2014: A Year in Which Big Data Dominated Every Conversation

by   |   December 15, 2014 5:30 am   |   0 Comments

Elliott Cordo, Chief Architect, Caserta Concepts

Elliott Cordo, Chief Architect, Caserta Concepts

At the end of 2013, we looked ahead to predict what would be driving our business in 2014. Based on what we were seeing at client sites, trends in the industry as a whole, and our own expertise, we felt confident enough to make the following three predictions:

    • Relational databases would continue to be challenged by NoSQL databases


    • Search technology would dominate Business Intelligence


  • IT would move to hybrid cloud solutions and hybrid IT organizations.


Looking back now, as the year is nearing completion, we believe we got pretty close to pinpointing the three top trends of 2014.

It was a year in which we saw the following:

Relational databases were further challenged by NoSQL databases. Recognizing that big data projects would need the flexibility that NoSQL databases offer, along with the ability to scale out on the fly, NoSQL databases like Cassandra, MongoDB, Apache HBase, and Oracle NoSQL DB gave relational databases some stiff competition. While relational databases remained prevalent, some of the NoSQL columnar databases were used more frequently when high speed and volume were required. This year also has seen the more mainstream adoption of graph database platforms like Neo4J, an exciting trend that we support and expect to continue into 2015.

Enterprises that subscribe to the “do whatever it takes” approach lived up to that model, and 2014 saw a trend emerge as enterprises began thinking “polyglot persistence” and embracing the use of different database technologies depending upon the business need, instead of lining up behind a single technology.

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Search technology dominated Business Intelligence. This year, we saw a surge of exciting concepts regarding exactly what a business intelligence tool should be. Some organizations touted fresh, lightweight approaches to traditional BI interaction, while many other organizations boasted implementations of search-based navigation and interaction.

Much of this activity came from the startup community, but what was very telling was the fact that Microsoft also released a new and rather impressive search-based BI solution. That release delivered a message about the growing corporate interest in this area. We predict continued upset in this space and see that as great news for all of us. The goal in this space is to ask questions in plain English and get answers in an understandable, usable format – and that ability is coming.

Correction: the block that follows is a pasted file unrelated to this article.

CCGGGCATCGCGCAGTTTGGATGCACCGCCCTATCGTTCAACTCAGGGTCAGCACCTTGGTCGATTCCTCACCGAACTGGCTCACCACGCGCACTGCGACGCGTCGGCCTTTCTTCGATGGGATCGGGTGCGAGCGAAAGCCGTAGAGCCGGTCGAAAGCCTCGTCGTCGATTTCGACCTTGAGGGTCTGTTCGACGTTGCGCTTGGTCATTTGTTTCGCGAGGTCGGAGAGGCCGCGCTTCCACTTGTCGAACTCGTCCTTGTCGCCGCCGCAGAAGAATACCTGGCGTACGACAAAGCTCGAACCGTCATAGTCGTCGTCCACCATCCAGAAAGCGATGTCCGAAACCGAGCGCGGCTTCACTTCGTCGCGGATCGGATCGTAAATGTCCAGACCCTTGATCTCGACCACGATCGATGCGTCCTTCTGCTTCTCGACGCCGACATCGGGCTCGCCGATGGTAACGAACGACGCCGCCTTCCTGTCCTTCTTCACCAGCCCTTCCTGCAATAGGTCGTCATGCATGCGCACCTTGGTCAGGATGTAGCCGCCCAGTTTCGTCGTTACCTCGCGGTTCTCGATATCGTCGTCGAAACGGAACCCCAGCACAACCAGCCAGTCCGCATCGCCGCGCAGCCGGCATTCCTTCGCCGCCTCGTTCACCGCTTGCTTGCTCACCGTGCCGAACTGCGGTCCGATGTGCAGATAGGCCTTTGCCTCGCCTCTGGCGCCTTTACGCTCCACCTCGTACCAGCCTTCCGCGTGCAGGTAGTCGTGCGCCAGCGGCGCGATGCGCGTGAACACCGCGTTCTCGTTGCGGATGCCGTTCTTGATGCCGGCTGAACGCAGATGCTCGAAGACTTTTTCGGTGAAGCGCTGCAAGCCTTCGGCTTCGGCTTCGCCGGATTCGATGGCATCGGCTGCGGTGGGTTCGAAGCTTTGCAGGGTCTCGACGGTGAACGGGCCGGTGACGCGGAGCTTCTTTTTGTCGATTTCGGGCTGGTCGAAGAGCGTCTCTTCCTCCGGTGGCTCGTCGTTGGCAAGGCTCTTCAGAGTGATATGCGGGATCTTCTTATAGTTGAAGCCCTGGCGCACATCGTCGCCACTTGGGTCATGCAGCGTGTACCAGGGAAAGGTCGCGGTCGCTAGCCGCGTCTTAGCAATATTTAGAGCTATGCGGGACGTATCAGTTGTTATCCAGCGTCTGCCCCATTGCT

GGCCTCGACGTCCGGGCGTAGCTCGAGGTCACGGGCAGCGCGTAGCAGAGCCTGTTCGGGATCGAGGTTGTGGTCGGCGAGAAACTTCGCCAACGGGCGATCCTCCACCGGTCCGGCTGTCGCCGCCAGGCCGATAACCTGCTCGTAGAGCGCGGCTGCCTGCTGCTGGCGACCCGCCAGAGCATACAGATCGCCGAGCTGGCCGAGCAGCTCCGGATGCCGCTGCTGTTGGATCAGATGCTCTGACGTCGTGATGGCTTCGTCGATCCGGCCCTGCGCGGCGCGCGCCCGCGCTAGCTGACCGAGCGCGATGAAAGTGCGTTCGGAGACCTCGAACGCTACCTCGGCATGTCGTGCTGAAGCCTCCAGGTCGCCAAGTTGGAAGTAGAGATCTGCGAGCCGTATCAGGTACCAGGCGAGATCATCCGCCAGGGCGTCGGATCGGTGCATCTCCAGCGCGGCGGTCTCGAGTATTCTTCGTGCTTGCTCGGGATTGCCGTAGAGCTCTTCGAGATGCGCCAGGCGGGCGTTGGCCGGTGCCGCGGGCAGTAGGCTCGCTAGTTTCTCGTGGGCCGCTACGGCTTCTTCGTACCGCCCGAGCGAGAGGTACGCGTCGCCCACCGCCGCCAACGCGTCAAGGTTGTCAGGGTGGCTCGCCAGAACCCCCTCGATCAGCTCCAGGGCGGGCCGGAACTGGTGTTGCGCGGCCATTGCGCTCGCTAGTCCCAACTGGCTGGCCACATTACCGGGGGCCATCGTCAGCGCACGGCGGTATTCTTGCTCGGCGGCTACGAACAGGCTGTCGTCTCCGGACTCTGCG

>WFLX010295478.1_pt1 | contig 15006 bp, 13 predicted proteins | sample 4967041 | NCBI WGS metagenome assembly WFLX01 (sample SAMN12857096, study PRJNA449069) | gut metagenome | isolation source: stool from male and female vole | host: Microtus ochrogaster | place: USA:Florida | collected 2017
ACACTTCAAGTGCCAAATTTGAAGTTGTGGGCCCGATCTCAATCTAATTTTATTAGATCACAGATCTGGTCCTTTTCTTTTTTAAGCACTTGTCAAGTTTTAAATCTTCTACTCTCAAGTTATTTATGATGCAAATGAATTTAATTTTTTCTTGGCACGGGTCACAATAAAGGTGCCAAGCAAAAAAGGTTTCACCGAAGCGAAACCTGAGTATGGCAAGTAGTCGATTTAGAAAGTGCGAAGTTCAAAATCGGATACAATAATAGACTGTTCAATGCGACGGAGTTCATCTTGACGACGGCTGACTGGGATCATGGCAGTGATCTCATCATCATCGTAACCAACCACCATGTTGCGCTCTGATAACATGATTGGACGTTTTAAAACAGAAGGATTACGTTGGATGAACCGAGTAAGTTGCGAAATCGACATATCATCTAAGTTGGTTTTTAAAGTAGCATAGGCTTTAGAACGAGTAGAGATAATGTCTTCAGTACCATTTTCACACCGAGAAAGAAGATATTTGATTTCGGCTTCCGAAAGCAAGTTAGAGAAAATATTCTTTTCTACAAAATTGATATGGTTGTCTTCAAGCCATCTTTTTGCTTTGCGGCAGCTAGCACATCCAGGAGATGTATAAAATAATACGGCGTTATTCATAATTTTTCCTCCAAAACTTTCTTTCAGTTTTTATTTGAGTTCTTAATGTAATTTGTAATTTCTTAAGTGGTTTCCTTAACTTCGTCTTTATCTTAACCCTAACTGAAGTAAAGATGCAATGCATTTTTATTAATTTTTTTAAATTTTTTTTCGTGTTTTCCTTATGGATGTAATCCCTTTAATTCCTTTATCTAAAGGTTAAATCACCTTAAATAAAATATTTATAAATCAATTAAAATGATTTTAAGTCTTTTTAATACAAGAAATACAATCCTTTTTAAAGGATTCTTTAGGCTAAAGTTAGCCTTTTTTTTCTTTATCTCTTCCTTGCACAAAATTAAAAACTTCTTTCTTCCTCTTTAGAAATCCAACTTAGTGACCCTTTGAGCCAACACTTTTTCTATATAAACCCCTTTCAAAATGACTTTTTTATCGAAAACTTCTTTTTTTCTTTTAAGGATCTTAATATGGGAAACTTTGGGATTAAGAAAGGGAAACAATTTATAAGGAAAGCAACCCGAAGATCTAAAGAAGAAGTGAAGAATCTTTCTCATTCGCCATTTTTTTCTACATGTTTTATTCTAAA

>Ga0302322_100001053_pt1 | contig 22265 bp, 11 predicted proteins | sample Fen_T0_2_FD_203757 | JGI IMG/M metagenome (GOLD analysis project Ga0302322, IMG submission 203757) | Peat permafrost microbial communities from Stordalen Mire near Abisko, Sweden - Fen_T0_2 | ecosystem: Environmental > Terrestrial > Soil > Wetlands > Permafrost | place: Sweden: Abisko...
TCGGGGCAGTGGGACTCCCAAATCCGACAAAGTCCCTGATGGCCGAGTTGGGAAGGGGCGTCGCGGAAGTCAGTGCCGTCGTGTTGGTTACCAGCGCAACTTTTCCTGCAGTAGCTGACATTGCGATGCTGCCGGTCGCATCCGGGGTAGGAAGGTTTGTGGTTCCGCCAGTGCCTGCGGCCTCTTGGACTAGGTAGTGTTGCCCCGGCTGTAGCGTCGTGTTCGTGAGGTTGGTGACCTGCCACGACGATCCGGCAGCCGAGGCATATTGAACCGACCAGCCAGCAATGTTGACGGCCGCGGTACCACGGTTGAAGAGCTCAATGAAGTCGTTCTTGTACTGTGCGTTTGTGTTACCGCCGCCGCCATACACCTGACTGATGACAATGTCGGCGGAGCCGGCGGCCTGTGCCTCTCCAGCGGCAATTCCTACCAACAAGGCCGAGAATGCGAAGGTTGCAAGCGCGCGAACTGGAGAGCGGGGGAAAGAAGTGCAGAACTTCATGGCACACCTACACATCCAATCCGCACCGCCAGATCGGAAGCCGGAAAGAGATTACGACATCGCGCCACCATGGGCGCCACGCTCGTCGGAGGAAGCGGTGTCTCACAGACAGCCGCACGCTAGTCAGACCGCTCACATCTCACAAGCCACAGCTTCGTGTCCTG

In 2014, there was a strong move to hybrid cloud solutions and hybrid IT organizations. Migration to the cloud by the enterprise was in full force this year. This migration included “hybrid cloud,” a concept in which businesses used both private and public cloud-based solutions that provide the best of both worlds. This year, we saw hybrid solutions offer the much-needed storage and flexibility of the cloud, as well as the speed and safety of having internal networking where it matters.

One of the primary drivers for hybrid cloud adoption this past year was big data analytics. With so many big data analytics projects underway in all business sectors, the agility, scalability, and elasticity of the cloud was a natural fit.

On-demand Hadoop services, such as Elastic Map Reduce, made it simple and cost effective for organizations to prototype and operationalize big data processing and analysis. Cloud storage solutions like Amazon S3 provided a unique storage platform for data processing and archiving, and offered organizations a viable alternative to growing existing on-premise SAN infrastructure. And one of the true stars of the show was Amazon Redshift. The combination of low cost, no maintenance elasticity and scalability have enticed customers enough to make it the fastest growing service on AWS.

The cloud also helped us to see quicker and more agile project development – a benefit that will support increased hybrid cloud adoption into the coming year.

Elliott Cordo is a big data, data warehouse, and information management expert with a passion for helping transform data into powerful information. He has more than a decade of experience in implementing big data and data warehouse solutions with hands-on experience in every component of the data warehouse software development lifecycle. As chief architect at Caserta Concepts, Elliott oversees large-scale major technology projects, including those involving business intelligence, data analytics, big data, and data warehousing.

Elliott is recognized for his many successful big data projects ranging from big data warehousing and machine learning to his personal favorite, recommendation engines. His passion is helping people understand the true potential in their data, working hand-in-hand with clients and partners to learn and develop cutting edge platforms to truly enable their organizations.

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